It's actually quite simple. Sony feels that they will make more money for less effort by licensing AGAIG to Twilight Time for release under the limited distribution model. Considering how much it costs to get a catalog title into retail stores, Sony is most likely correct for that title.

As a company, which would you rather do: make $30,000 in one lump sum immediately by simply sending a hard drive and letting someone else shoulder all the costs and risks, or make $50,000 over a two period and incur the danger of returns, accounts payable costs, royalty calculations, artwork & advertising approvals, and loss of perceived value of the title when the Blu-ray gets dumped into the bargain bins to burn off the 40,000 copies that didn't sell at retail?
post #282 of 513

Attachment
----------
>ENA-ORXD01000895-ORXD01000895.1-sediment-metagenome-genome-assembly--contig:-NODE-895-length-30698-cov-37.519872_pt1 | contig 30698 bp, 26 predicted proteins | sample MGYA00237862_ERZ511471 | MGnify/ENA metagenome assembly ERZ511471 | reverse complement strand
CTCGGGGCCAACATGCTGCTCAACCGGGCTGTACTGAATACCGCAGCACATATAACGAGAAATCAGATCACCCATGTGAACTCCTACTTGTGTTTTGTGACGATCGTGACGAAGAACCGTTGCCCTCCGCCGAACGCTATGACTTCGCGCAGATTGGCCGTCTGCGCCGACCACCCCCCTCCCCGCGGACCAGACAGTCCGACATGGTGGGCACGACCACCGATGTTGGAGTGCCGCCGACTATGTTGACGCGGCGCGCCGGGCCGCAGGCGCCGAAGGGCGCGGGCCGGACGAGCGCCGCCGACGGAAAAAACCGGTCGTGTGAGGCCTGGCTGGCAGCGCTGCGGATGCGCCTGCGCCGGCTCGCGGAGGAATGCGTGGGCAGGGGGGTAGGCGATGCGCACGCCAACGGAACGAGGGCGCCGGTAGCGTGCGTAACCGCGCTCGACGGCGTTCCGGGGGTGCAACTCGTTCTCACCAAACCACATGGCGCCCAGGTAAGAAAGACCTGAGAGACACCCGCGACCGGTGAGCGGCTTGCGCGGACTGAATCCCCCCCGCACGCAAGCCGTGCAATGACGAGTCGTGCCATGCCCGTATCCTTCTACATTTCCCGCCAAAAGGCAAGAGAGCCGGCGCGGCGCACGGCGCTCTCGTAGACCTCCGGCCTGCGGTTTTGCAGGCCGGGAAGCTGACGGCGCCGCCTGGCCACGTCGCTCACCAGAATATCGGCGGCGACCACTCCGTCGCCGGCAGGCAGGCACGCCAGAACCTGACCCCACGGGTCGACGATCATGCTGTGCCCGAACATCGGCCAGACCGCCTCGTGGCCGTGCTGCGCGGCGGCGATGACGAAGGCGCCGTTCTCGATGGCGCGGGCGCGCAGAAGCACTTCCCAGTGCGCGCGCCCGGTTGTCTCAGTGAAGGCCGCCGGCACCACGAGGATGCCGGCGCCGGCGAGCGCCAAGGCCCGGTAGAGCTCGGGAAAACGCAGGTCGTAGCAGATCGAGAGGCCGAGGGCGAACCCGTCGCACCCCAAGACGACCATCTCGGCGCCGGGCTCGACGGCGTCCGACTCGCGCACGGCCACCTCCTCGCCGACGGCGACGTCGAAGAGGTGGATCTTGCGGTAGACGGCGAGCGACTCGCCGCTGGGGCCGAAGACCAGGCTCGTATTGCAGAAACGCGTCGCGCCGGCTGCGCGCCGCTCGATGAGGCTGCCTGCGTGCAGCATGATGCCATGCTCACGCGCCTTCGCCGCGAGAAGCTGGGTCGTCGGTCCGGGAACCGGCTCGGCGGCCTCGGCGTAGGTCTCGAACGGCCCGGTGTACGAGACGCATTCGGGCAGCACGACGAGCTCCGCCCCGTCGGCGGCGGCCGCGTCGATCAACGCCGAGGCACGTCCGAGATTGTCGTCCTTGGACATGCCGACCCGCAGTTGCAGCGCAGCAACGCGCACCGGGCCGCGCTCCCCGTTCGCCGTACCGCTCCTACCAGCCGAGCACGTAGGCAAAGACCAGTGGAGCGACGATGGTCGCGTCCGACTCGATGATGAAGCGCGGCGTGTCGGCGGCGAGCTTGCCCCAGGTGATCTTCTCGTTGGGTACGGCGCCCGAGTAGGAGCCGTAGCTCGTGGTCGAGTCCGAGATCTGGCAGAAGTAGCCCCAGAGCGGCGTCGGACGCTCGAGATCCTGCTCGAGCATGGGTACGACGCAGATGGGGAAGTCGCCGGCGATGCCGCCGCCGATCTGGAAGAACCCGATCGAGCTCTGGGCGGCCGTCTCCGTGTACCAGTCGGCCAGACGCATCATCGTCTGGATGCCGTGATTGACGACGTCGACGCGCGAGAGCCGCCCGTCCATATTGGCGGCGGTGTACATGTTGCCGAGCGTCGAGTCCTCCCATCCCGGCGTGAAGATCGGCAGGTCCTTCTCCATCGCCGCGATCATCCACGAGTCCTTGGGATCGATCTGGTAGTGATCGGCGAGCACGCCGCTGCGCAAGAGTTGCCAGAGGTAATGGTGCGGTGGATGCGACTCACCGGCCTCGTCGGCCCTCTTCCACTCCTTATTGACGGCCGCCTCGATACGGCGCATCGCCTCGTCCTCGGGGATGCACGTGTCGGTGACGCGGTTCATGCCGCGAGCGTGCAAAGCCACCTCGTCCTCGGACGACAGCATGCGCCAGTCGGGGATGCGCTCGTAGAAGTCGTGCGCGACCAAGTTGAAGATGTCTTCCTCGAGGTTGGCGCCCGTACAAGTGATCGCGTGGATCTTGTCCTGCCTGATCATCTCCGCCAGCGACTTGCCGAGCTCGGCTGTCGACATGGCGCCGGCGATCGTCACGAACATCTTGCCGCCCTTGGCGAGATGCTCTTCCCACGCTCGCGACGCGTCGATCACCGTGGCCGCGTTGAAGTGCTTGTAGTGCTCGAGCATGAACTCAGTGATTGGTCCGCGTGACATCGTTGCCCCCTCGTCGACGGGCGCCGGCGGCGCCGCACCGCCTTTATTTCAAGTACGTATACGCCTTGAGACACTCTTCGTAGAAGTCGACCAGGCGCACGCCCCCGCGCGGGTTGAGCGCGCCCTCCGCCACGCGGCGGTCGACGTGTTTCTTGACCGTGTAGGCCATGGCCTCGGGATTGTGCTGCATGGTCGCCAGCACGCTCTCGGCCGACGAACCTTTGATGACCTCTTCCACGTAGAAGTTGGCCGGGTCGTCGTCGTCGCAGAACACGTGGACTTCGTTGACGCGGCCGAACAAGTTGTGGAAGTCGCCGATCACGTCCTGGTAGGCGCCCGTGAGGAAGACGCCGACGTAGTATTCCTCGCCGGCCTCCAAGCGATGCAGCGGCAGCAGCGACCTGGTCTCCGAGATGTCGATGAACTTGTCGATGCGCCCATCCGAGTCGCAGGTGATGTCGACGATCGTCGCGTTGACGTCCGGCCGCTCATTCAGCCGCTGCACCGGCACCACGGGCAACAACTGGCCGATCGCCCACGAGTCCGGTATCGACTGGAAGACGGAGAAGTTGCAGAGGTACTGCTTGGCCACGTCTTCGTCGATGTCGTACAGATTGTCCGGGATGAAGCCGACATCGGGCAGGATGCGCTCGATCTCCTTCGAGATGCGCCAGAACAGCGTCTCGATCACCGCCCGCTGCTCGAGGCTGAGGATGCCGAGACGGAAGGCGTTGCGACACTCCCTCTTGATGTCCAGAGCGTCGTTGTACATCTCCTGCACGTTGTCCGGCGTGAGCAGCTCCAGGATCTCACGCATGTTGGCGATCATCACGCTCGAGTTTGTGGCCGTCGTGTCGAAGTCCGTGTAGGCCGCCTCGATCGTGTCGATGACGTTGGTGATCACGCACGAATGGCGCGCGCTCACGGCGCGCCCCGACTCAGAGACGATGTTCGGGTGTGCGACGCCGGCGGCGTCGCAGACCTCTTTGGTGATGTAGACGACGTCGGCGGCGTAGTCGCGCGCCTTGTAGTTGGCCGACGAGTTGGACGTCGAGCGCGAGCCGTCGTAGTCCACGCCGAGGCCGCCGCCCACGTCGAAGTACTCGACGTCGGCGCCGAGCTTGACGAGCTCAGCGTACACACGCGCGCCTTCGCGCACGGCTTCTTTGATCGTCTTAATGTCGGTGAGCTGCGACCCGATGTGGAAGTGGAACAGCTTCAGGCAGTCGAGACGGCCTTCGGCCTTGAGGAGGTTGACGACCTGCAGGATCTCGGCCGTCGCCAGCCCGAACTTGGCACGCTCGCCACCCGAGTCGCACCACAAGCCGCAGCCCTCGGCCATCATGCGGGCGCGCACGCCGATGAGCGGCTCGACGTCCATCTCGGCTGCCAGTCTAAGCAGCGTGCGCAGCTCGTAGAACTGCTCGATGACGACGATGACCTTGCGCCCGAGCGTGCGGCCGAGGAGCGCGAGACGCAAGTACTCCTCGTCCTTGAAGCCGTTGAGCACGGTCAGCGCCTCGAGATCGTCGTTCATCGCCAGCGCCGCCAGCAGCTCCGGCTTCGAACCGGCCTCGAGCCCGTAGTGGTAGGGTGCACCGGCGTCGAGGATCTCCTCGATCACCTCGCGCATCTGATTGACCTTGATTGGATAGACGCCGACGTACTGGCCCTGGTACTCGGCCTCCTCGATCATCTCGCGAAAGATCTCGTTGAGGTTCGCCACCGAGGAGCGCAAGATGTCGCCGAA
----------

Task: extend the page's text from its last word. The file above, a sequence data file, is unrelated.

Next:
Quote:
Originally Posted by 42041 View Post

If you want a Twilight Time-distributed movie you don't have much of a choice do you

I'm not aware of a single Blu-ray disc distributor that allows you to source their titles on Blu-ray from another distributor if you're dissatisfied with their prices. Perhaps you can enlighten us on all the "choice" you get with other companies.
post #283 of 513
Quote:
Originally Posted by spectator View Post

I'm not aware of a single Blu-ray disc distributor that allows you to source their titles on Blu-ray from another distributor if you're dissatisfied with their prices. Perhaps you can enlighten us on all the "choice" you get with other companies.

True... sort of... Not jumping in to bash here... but one difference with Twilight Time is that there is only one distributor (SAE) from whom you can buy their Blu-ray releases... whereas Sony, for example, sells directly to the public or you can buy via Amazon or various retail outlets or digital downloads from iTunes.

Which makes me think... Twilight Time might be able to help themselves if they also worked a deal to include digital copies with their movies. I admit I am sometimes willing to pay a little more for a digital copy... and Twilight Time could set themselves apart by including an HD digital copy unlike the mass-market releases that only come with SD digital copies.